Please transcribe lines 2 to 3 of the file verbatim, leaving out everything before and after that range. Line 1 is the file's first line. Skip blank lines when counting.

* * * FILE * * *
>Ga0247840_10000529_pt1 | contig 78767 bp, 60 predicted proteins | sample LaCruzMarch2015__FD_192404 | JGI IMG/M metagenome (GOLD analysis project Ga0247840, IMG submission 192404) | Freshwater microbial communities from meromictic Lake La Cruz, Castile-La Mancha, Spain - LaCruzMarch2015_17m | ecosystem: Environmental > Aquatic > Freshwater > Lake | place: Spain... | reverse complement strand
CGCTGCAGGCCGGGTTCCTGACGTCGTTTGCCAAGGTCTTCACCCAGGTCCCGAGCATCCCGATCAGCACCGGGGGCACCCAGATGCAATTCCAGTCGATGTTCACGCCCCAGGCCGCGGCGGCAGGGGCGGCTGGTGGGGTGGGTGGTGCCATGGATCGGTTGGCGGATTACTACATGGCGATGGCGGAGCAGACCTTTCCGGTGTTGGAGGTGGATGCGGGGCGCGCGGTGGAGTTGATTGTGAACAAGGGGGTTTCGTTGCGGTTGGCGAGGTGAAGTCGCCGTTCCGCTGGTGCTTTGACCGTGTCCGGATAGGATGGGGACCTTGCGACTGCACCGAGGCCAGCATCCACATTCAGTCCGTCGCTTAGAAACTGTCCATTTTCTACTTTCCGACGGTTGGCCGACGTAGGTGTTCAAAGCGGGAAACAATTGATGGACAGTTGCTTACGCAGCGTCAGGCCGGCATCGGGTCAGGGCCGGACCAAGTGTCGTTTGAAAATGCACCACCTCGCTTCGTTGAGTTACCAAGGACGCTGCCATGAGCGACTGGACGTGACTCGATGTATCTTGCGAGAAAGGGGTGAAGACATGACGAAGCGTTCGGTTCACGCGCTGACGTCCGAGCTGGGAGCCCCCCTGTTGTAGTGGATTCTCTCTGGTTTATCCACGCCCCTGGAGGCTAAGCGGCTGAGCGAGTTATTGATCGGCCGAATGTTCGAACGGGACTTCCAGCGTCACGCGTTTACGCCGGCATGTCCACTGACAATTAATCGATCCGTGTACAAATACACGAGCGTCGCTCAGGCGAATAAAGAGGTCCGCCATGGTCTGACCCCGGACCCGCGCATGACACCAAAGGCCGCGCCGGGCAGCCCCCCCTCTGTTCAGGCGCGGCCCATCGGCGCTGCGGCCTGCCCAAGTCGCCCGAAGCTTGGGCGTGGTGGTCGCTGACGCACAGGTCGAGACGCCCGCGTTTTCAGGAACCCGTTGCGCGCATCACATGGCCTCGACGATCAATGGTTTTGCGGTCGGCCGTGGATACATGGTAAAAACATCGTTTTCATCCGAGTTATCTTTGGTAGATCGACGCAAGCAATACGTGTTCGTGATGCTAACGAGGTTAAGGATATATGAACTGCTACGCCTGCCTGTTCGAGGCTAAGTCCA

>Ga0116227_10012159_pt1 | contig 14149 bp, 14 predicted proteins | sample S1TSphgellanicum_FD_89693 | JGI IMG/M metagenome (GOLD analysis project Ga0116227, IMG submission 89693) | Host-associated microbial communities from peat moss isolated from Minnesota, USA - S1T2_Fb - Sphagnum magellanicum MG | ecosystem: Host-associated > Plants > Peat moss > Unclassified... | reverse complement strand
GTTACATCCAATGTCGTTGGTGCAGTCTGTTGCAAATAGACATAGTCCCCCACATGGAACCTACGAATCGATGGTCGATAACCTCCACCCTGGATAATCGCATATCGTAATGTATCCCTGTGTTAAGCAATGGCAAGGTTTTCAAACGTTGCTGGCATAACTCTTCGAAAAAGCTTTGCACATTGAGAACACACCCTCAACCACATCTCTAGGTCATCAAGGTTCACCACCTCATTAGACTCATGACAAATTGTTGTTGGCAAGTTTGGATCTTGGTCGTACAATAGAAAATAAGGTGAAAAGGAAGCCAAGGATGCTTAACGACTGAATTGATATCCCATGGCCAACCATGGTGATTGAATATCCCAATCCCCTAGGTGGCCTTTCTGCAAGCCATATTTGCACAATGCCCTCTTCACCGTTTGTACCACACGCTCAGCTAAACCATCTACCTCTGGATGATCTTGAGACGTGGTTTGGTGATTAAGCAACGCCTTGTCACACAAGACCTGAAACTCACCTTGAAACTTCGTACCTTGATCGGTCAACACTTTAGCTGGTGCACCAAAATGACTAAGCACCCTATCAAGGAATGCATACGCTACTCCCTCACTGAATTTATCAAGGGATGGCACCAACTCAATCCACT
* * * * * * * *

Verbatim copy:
CGCTGCAGGCCGGGTTCCTGACGTCGTTTGCCAAGGTCTTCACCCAGGTCCCGAGCATCCCGATCAGCACCGGGGGCACCCAGATGCAATTCCAGTCGATGTTCACGCCCCAGGCCGCGGCGGCAGGGGCGGCTGGTGGGGTGGGTGGTGCCATGGATCGGTTGGCGGATTACTACATGGCGATGGCGGAGCAGACCTTTCCGGTGTTGGAGGTGGATGCGGGGCGCGCGGTGGAGTTGATTGTGAACAAGGGGGTTTCGTTGCGGTTGGCGAGGTGAAGTCGCCGTTCCGCTGGTGCTTTGACCGTGTCCGGATAGGATGGGGACCTTGCGACTGCACCGAGGCCAGCATCCACATTCAGTCCGTCGCTTAGAAACTGTCCATTTTCTACTTTCCGACGGTTGGCCGACGTAGGTGTTCAAAGCGGGAAACAATTGATGGACAGTTGCTTACGCAGCGTCAGGCCGGCATCGGGTCAGGGCCGGACCAAGTGTCGTTTGAAAATGCACCACCTCGCTTCGTTGAGTTACCAAGGACGCTGCCATGAGCGACTGGACGTGACTCGATGTATCTTGCGAGAAAGGGGTGAAGACATGACGAAGCGTTCGGTTCACGCGCTGACGTCCGAGCTGGGAGCCCCCCTGTTGTAGTGGATTCTCTCTGGTTTATCCACGCCCCTGGAGGCTAAGCGGCTGAGCGAGTTATTGATCGGCCGAATGTTCGAACGGGACTTCCAGCGTCACGCGTTTACGCCGGCATGTCCACTGACAATTAATCGATCCGTGTACAAATACACGAGCGTCGCTCAGGCGAATAAAGAGGTCCGCCATGGTCTGACCCCGGACCCGCGCATGACACCAAAGGCCGCGCCGGGCAGCCCCCCCTCTGTTCAGGCGCGGCCCATCGGCGCTGCGGCCTGCCCAAGTCGCCCGAAGCTTGGGCGTGGTGGTCGCTGACGCACAGGTCGAGACGCCCGCGTTTTCAGGAACCCGTTGCGCGCATCACATGGCCTCGACGATCAATGGTTTTGCGGTCGGCCGTGGATACATGGTAAAAACATCGTTTTCATCCGAGTTATCTTTGGTAGATCGACGCAAGCAATACGTGTTCGTGATGCTAACGAGGTTAAGGATATATGAACTGCTACGCCTGCCTGTTCGAGGCTAAGTCCA

>Ga0116227_10012159_pt1 | contig 14149 bp, 14 predicted proteins | sample S1TSphgellanicum_FD_89693 | JGI IMG/M metagenome (GOLD analysis project Ga0116227, IMG submission 89693) | Host-associated microbial communities from peat moss isolated from Minnesota, USA - S1T2_Fb - Sphagnum magellanicum MG | ecosystem: Host-associated > Plants > Peat moss > Unclassified... | reverse complement strand